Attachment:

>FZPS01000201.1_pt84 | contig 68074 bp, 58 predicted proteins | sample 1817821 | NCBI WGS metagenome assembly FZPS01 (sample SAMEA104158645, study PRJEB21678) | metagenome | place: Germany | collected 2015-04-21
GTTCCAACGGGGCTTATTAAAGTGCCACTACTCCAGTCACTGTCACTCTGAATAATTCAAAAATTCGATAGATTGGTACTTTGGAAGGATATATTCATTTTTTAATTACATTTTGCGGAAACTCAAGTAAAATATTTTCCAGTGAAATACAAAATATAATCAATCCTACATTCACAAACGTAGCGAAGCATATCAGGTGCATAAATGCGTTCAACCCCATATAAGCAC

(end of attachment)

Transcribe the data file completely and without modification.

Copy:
>FZPS01000201.1_pt84 | contig 68074 bp, 58 predicted proteins | sample 1817821 | NCBI WGS metagenome assembly FZPS01 (sample SAMEA104158645, study PRJEB21678) | metagenome | place: Germany | collected 2015-04-21
GTTCCAACGGGGCTTATTAAAGTGCCACTACTCCAGTCACTGTCACTCTGAATAATTCAAAAATTCGATAGATTGGTACTTTGGAAGGATATATTCATTTTTTAATTACATTTTGCGGAAACTCAAGTAAAATATTTTCCAGTGAAATACAAAATATAATCAATCCTACATTCACAAACGTAGCGAAGCATATCAGGTGCATAAATGCGTTCAACCCCATATAAGCAC